(bâr), 1842–1914, American financier, b. Somerset co., Pa. Baer became legal adviser to J. Pierpont Morgan and held many posts as a key figure in the railroad-and-coal empire. He is remembered for his refusal to arbitrate in the strike of the anthracite-coal miners in 1902.
Baer, George Frederick
(1842–1914) lawyer, railroad executive; born near Lavansville, Pa. He worked as a printer's devil for, then later owned, a Somerset County, Pa., newspaper. He interrupted law studies to serve in the Civil War (1862–64). He served as legal counsel for the Philadelphia & Reading Railroad, and later was president of the organization that managed all the Reading holdings. An associate of the financier J. P. Morgan, he gained notoriety in 1902 when, taking a hard line on a United Mine Workers strike, he argued that propertied classes rather than labor unions were best fitted to look after workers' interests. He left a fortune of $15 million when he died.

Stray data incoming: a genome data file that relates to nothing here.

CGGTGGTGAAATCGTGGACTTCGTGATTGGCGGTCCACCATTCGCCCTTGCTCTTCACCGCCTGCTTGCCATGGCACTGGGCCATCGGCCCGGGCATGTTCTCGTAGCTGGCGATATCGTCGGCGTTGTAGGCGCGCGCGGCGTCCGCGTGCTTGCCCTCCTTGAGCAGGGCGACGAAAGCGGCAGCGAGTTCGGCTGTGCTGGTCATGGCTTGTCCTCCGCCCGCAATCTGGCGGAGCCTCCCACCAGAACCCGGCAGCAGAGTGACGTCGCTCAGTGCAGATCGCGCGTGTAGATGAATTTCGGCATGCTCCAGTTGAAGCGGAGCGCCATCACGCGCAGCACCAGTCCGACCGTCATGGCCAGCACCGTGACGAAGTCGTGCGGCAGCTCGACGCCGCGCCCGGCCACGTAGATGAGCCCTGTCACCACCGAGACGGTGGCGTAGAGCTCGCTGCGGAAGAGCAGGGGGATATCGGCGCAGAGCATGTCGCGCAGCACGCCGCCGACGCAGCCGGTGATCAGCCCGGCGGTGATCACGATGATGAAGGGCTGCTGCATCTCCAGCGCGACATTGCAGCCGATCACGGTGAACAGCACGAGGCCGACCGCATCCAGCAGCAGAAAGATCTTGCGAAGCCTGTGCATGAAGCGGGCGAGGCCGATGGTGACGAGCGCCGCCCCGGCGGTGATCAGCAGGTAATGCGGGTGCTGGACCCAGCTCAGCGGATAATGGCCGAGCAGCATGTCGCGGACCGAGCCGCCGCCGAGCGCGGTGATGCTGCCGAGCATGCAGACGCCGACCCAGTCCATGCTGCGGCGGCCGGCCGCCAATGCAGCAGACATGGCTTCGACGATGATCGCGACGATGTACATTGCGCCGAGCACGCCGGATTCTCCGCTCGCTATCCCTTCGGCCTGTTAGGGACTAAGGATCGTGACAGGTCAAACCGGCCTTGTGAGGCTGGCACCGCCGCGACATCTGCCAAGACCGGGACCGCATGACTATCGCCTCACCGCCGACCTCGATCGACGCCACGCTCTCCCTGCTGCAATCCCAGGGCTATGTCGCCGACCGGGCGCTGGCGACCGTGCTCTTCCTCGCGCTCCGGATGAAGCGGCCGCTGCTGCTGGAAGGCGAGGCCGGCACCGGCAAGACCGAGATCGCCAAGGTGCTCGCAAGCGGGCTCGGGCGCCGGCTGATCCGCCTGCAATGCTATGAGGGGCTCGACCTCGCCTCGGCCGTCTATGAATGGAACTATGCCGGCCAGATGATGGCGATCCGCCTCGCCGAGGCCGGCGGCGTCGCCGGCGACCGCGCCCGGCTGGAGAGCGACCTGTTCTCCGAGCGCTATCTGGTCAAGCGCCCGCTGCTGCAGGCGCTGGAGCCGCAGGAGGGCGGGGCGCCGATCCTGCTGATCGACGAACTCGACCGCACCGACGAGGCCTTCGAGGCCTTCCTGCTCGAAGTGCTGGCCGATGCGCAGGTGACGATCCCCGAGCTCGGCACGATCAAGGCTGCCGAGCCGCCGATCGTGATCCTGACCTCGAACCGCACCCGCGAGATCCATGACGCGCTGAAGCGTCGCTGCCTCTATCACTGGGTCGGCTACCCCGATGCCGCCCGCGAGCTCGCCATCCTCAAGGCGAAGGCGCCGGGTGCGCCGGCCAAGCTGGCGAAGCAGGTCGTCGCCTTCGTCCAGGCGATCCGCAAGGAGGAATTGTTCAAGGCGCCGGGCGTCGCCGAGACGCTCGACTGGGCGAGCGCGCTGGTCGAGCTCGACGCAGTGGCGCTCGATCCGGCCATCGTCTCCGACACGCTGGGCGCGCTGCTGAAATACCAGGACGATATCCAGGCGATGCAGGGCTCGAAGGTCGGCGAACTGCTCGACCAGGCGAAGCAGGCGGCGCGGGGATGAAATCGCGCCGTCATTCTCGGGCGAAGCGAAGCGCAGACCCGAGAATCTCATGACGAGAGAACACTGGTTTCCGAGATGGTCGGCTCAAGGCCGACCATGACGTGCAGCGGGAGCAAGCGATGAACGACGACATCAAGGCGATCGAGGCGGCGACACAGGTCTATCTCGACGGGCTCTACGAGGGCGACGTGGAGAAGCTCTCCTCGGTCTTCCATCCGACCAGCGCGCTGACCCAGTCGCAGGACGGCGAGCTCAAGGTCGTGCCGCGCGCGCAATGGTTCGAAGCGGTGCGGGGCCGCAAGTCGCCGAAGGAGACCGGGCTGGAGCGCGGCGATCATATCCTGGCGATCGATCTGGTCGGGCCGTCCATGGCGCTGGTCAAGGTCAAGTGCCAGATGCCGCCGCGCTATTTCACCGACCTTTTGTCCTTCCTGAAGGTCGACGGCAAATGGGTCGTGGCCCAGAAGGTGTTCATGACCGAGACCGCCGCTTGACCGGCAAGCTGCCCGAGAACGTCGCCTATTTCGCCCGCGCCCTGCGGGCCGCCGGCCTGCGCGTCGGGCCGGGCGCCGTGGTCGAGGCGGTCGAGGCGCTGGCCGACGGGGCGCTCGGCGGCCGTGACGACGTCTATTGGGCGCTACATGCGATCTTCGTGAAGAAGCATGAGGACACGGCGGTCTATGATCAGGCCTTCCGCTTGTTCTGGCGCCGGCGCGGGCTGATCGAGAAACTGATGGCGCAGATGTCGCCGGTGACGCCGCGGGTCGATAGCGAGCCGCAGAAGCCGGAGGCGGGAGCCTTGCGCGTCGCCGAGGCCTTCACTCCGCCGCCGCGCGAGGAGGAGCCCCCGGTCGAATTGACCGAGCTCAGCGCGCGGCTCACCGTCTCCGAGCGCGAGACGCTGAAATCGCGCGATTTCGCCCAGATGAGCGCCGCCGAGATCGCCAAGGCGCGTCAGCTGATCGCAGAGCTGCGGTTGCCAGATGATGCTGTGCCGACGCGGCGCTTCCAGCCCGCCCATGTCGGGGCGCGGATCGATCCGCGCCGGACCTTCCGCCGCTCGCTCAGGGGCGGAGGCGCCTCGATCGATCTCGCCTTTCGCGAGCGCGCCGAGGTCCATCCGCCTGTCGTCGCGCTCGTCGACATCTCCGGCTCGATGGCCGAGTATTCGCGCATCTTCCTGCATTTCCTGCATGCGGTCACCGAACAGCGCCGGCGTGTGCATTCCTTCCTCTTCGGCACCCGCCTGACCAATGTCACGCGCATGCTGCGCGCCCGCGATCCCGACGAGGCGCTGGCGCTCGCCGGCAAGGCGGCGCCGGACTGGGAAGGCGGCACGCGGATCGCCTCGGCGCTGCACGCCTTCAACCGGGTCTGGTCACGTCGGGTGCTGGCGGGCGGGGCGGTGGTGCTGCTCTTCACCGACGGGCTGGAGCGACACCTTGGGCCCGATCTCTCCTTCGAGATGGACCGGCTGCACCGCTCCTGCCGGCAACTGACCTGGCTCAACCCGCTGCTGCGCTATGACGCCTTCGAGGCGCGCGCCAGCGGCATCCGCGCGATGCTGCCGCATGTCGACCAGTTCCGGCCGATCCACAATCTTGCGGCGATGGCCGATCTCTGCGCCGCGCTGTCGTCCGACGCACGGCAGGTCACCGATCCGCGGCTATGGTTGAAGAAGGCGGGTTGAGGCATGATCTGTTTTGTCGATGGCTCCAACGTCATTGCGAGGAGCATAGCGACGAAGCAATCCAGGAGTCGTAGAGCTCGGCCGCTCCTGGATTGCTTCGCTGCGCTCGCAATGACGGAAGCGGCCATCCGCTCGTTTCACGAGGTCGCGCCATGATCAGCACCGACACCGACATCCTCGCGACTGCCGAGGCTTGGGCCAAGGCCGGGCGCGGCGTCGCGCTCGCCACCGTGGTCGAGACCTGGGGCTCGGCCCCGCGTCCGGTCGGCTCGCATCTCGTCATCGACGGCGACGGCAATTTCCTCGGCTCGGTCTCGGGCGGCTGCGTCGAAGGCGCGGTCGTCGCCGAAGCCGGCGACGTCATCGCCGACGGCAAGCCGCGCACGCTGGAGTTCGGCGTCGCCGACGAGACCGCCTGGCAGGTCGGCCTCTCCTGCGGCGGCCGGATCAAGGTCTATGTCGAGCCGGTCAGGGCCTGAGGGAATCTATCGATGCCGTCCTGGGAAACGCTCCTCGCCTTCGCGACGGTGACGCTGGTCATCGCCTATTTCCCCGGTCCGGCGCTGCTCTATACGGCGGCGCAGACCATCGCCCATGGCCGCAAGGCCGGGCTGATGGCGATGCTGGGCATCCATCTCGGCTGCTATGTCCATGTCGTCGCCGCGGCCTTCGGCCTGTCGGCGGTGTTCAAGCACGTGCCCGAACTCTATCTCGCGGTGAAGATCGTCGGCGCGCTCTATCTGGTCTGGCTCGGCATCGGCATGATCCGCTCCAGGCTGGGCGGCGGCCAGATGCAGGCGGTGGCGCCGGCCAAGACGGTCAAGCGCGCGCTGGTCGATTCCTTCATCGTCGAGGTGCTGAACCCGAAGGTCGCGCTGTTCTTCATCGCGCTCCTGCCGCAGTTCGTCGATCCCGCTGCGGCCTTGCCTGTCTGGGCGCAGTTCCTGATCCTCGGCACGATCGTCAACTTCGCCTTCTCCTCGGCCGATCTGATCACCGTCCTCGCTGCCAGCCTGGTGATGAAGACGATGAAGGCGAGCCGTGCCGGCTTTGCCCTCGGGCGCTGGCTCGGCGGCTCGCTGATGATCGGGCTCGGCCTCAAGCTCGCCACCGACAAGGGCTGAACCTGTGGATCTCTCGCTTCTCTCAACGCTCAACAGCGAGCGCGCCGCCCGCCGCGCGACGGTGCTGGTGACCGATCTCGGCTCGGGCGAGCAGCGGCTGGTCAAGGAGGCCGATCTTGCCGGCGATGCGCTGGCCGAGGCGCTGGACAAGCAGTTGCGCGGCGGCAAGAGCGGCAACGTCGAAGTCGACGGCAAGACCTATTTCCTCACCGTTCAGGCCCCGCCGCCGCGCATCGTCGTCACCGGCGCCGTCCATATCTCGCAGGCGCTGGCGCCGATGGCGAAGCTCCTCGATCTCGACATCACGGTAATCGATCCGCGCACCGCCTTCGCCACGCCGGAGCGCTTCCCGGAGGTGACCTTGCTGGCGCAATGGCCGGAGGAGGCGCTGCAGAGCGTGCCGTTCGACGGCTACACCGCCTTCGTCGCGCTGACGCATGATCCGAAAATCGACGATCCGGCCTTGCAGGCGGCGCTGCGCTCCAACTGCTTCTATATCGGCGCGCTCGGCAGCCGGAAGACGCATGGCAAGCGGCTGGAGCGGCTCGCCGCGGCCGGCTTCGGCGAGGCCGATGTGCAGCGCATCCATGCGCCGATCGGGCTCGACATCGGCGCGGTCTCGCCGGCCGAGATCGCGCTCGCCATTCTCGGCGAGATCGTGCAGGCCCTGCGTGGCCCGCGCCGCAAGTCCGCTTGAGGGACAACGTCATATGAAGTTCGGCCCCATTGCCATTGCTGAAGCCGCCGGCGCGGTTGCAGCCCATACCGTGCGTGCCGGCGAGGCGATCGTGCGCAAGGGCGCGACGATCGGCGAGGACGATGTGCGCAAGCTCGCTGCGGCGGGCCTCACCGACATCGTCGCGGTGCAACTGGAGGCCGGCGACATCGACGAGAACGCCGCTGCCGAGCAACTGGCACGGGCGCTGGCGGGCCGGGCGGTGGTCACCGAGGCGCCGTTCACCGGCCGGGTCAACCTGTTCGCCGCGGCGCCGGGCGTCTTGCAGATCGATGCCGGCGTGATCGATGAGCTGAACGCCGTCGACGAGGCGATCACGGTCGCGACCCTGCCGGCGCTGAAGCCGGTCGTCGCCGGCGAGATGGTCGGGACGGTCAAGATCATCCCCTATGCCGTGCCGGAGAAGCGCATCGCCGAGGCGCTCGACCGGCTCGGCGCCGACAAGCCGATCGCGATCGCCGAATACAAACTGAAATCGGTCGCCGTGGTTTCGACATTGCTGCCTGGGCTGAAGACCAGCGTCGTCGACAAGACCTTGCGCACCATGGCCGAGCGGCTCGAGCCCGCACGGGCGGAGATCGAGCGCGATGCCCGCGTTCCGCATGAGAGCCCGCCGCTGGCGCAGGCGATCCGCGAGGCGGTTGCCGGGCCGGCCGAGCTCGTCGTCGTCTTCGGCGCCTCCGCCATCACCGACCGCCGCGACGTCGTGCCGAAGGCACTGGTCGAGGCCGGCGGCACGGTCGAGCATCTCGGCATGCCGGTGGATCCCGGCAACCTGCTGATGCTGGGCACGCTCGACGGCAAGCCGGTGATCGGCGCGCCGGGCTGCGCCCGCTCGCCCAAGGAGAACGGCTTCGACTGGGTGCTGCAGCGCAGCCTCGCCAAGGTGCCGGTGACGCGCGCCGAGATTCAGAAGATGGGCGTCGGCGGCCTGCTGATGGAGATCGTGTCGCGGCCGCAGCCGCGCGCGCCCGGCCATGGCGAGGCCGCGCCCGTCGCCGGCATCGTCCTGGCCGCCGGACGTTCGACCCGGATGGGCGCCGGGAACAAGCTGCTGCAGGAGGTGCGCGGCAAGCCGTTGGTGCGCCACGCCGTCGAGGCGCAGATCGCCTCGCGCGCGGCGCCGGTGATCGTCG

While emeritus professor George Baer recently retired from the Naval War College faculty after thirty years of distinguished service, the fruits of his scholarship continue to enrich the readers of his award-winning book One Hundred Years of Sea Power: The U.
In his International Organizations 1918-1945, George Baer outlines the contents of archives and charts the historiography relating to the League of Nations, the origins of the United Nations and its myriad sub-bodies like the World Health Organization, as well as the World Court and the International Labour Organization.